A rare crash is coming to the Milky Way’s black hole. It is due to a mysterious gas cloud spinning toward the supermassive black hole, which is located at the center of our galaxy. The cloud is known to astronomers only as G2, and was found back in 2011. They believed it would encounter the black hole, known as Sagittarius A*, and pronounced as “Sagittarius A-star” back in the latter part of 2013. Now astrophysicists are telling everyone the crash should happen sometime in the next few months, most likely in the Northern Hemisphere’s spring season.
The gas cloud has over three times the mass of Earth and has astronomers wondering what is going to occur when the cloud runs into the black hole. For any individuals that are on Earth, absolutely nothing will seem to have happened. The story will be different out in space. Scientists are waiting excitedly and watching for any signs of the impact. Black holes, even the supermassive ones, may be invisible, because no light can escape from them because they are so massively dense. However, as G2 spins closer and closer toward Sagittarius A*, any material that falls into the black hole will sparkle in X-rays.
Astronomers are extremely excited about this. They will be able to experience a once-in-a-lifetime opportunity by watching this crash occur. It is not every day that one gets to see the actual process of watching as a supermassive black hole feeds. Scientists who are located at University of Michigan, are in charge of checking on the core of the Milky Way with the Swift X-ray telescope from NASA. They stated in a recent press release on Jan. 8, that even though astrophysicists are expecting to see somewhat of a difference in the range of brightness, they really have no idea how intense it could turn out to be. This is because, in part, due to that they are not completely sure exactly what the gaseous G2 object really is.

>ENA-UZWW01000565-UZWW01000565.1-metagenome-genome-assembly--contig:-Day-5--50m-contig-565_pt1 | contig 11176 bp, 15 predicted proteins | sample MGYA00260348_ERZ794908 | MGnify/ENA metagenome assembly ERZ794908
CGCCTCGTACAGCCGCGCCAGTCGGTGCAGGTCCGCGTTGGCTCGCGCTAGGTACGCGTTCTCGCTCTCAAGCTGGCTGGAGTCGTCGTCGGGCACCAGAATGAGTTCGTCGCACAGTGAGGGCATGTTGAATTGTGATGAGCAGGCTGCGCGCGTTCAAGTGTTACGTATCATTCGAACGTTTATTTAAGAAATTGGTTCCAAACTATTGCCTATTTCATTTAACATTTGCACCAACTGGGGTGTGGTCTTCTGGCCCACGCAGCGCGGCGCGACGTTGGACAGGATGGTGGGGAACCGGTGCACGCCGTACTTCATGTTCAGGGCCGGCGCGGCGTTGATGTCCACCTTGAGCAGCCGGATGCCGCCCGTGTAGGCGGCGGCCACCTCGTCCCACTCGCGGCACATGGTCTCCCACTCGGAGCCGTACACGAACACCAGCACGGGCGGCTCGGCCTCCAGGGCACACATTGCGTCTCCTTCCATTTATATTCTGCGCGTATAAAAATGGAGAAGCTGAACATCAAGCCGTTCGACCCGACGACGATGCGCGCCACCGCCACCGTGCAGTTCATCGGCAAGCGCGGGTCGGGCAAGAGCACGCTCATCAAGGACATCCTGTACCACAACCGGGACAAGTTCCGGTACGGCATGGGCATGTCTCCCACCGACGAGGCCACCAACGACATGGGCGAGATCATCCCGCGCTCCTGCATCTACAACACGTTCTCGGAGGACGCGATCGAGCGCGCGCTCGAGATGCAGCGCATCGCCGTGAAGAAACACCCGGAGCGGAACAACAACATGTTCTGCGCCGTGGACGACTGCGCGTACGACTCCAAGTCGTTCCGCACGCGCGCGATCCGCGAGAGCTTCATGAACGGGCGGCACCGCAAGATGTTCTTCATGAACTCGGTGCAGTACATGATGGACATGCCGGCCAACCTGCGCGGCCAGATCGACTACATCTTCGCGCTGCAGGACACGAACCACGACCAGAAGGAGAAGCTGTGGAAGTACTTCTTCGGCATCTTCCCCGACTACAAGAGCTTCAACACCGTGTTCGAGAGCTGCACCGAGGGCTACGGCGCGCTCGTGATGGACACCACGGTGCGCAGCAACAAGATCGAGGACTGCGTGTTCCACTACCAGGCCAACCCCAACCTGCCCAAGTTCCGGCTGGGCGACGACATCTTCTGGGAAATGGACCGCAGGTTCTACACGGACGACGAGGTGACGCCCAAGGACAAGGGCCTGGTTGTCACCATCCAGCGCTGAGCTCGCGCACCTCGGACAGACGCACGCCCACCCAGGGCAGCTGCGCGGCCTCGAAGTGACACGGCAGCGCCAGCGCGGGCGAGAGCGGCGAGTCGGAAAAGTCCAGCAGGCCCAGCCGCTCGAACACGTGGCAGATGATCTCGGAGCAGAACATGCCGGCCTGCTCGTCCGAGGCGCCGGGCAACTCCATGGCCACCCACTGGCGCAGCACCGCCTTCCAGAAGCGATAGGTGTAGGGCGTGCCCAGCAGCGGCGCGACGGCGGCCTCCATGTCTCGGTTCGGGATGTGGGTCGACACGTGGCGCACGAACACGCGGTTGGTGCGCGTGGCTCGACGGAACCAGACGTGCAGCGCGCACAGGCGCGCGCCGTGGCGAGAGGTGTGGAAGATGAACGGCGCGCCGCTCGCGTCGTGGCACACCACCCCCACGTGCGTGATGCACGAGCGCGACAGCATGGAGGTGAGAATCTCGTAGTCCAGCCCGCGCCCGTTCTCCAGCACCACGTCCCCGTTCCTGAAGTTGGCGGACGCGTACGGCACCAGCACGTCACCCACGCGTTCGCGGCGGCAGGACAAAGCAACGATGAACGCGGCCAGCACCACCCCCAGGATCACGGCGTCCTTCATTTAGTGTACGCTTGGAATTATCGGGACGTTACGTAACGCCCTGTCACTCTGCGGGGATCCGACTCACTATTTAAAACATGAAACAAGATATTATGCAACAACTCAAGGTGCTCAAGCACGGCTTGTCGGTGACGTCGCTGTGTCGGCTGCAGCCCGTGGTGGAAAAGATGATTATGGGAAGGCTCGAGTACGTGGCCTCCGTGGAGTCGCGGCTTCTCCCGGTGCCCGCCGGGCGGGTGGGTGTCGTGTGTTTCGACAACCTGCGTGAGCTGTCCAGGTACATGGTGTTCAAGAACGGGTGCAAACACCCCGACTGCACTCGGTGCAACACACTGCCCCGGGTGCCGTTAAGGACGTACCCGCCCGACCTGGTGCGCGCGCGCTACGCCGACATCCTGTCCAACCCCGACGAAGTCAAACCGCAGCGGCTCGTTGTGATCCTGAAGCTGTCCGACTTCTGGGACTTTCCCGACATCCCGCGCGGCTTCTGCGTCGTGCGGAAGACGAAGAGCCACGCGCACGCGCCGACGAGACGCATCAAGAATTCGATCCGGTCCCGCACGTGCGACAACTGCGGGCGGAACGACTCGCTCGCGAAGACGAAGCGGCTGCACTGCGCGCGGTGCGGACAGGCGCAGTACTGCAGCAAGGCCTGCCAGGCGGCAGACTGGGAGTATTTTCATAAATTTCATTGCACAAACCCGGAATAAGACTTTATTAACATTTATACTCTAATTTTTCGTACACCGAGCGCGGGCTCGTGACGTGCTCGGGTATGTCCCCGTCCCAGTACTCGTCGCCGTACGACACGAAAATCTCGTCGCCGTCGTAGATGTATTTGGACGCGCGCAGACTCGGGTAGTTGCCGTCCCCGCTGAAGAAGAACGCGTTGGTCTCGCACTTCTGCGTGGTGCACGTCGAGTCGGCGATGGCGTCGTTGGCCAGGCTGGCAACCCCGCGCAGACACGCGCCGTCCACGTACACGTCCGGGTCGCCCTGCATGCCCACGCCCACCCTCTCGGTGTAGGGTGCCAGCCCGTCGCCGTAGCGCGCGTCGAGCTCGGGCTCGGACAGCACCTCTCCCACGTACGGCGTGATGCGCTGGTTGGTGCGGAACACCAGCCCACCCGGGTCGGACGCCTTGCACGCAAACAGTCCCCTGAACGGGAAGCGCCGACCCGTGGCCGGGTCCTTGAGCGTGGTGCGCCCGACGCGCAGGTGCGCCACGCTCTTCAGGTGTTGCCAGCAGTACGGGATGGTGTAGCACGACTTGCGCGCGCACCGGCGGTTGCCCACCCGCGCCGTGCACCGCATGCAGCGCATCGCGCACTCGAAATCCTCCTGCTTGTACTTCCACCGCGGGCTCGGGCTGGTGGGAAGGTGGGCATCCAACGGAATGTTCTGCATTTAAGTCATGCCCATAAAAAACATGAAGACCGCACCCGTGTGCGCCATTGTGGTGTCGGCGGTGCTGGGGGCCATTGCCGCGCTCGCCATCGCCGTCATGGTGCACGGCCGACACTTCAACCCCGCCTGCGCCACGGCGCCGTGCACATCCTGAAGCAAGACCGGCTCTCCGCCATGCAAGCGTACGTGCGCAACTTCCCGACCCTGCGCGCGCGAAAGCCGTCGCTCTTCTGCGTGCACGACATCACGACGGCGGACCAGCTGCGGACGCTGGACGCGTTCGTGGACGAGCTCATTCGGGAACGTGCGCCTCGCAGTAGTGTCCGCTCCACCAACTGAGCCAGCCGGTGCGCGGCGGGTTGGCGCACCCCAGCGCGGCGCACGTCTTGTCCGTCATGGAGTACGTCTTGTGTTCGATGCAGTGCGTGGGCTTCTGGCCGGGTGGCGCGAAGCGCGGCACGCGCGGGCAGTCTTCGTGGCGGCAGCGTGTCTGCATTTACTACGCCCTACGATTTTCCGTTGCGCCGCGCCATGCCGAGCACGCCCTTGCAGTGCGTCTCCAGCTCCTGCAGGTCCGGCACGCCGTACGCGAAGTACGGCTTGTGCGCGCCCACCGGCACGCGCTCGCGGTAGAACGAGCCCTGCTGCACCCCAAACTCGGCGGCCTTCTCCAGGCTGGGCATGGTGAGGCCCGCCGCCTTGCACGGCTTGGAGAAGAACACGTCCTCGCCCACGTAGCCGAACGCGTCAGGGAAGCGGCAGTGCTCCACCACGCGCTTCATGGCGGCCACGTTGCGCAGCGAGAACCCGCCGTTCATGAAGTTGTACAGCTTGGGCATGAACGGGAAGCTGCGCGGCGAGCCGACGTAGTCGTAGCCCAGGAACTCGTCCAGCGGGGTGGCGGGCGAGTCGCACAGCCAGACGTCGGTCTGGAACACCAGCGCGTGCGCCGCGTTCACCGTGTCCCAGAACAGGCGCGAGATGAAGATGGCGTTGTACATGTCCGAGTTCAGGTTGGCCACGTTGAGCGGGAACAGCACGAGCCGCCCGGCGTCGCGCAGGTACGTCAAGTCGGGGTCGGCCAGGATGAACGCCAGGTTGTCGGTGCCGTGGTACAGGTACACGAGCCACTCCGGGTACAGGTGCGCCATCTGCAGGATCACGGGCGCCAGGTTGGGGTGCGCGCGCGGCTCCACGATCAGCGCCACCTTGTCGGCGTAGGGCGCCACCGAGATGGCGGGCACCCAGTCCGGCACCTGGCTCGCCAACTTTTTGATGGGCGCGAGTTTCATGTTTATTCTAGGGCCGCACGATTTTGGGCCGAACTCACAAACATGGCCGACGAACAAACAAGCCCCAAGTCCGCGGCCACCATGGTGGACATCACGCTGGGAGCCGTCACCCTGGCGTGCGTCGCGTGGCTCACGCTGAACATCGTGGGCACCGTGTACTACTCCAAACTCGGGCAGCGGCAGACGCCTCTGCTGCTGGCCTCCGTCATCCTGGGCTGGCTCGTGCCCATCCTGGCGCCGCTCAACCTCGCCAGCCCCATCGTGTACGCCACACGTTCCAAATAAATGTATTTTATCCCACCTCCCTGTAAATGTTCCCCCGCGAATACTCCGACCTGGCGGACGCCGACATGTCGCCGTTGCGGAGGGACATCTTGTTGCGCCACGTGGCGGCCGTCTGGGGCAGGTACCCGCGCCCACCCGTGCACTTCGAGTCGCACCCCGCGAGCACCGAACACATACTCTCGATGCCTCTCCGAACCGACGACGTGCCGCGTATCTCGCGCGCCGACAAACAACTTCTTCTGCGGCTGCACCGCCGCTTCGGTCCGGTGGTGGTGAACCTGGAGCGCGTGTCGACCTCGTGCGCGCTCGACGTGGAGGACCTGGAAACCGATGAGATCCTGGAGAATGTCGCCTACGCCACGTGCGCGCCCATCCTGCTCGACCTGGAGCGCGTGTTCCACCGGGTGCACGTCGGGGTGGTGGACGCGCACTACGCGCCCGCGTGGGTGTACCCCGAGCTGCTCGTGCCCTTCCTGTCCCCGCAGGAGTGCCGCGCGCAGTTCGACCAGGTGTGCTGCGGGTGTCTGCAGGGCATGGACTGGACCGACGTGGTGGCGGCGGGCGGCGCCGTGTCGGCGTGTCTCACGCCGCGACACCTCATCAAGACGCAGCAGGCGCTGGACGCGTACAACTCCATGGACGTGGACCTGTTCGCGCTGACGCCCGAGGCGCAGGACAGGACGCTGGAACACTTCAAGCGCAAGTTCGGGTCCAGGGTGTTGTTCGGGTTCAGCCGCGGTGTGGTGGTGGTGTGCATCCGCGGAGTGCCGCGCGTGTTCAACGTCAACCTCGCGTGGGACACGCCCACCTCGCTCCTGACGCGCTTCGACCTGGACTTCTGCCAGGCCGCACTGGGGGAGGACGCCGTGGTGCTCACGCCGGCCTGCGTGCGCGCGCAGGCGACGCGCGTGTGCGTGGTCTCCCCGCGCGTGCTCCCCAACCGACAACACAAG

If G2 turns out to be nothing but gas, it will glimmer inside the X-ray band for many years to come as the black hole gradually gulps away the gas cloud. It would look impressive and be something that would be extremely exciting for scientists
However, G2 just might also be surrounding a very old star. If that were to be the circumstance, the entire devouring episode would end up being much less impressive as Sagittarius A* gulped from the gas cloud as the star passed right on by, thick enough to be able to escape the black hole’s grasp. Astronomers will just have to sit back and wait to see what happens.
As was stated above, the gas cloud which is known as G2, and was predictable to meet up with the supermassive black hole that is at the very center of Earth’s Milky Way galaxy in late 2013, is still progressing slowly toward the black hole. It is now believed by astronomers that the rare crash between the two will most likely happen in what is considered the spring season in the Northern Hemisphere, and this would be fall in the Southern Hemisphere of this year, 2014.
By Kimberly Ruble
The Sacramento Bee